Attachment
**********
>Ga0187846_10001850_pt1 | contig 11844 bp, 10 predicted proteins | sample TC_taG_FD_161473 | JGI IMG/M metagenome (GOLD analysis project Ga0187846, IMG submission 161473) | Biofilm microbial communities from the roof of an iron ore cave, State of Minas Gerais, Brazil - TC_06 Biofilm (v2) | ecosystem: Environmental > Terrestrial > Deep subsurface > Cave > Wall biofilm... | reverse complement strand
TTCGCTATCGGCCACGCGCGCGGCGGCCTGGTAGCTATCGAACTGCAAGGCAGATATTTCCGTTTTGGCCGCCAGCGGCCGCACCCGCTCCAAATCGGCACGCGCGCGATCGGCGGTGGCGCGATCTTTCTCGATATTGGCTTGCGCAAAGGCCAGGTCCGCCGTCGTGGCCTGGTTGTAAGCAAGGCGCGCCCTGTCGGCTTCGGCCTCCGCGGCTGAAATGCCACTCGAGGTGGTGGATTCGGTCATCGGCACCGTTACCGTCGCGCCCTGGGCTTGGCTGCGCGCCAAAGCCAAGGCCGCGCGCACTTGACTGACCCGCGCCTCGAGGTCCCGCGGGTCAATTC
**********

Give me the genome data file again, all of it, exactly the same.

>Ga0187846_10001850_pt1 | contig 11844 bp, 10 predicted proteins | sample TC_taG_FD_161473 | JGI IMG/M metagenome (GOLD analysis project Ga0187846, IMG submission 161473) | Biofilm microbial communities from the roof of an iron ore cave, State of Minas Gerais, Brazil - TC_06 Biofilm (v2) | ecosystem: Environmental > Terrestrial > Deep subsurface > Cave > Wall biofilm... | reverse complement strand
TTCGCTATCGGCCACGCGCGCGGCGGCCTGGTAGCTATCGAACTGCAAGGCAGATATTTCCGTTTTGGCCGCCAGCGGCCGCACCCGCTCCAAATCGGCACGCGCGCGATCGGCGGTGGCGCGATCTTTCTCGATATTGGCTTGCGCAAAGGCCAGGTCCGCCGTCGTGGCCTGGTTGTAAGCAAGGCGCGCCCTGTCGGCTTCGGCCTCCGCGGCTGAAATGCCACTCGAGGTGGTGGATTCGGTCATCGGCACCGTTACCGTCGCGCCCTGGGCTTGGCTGCGCGCCAAAGCCAAGGCCGCGCGCACTTGACTGACCCGCGCCTCGAGGTCCCGCGGGTCAATTC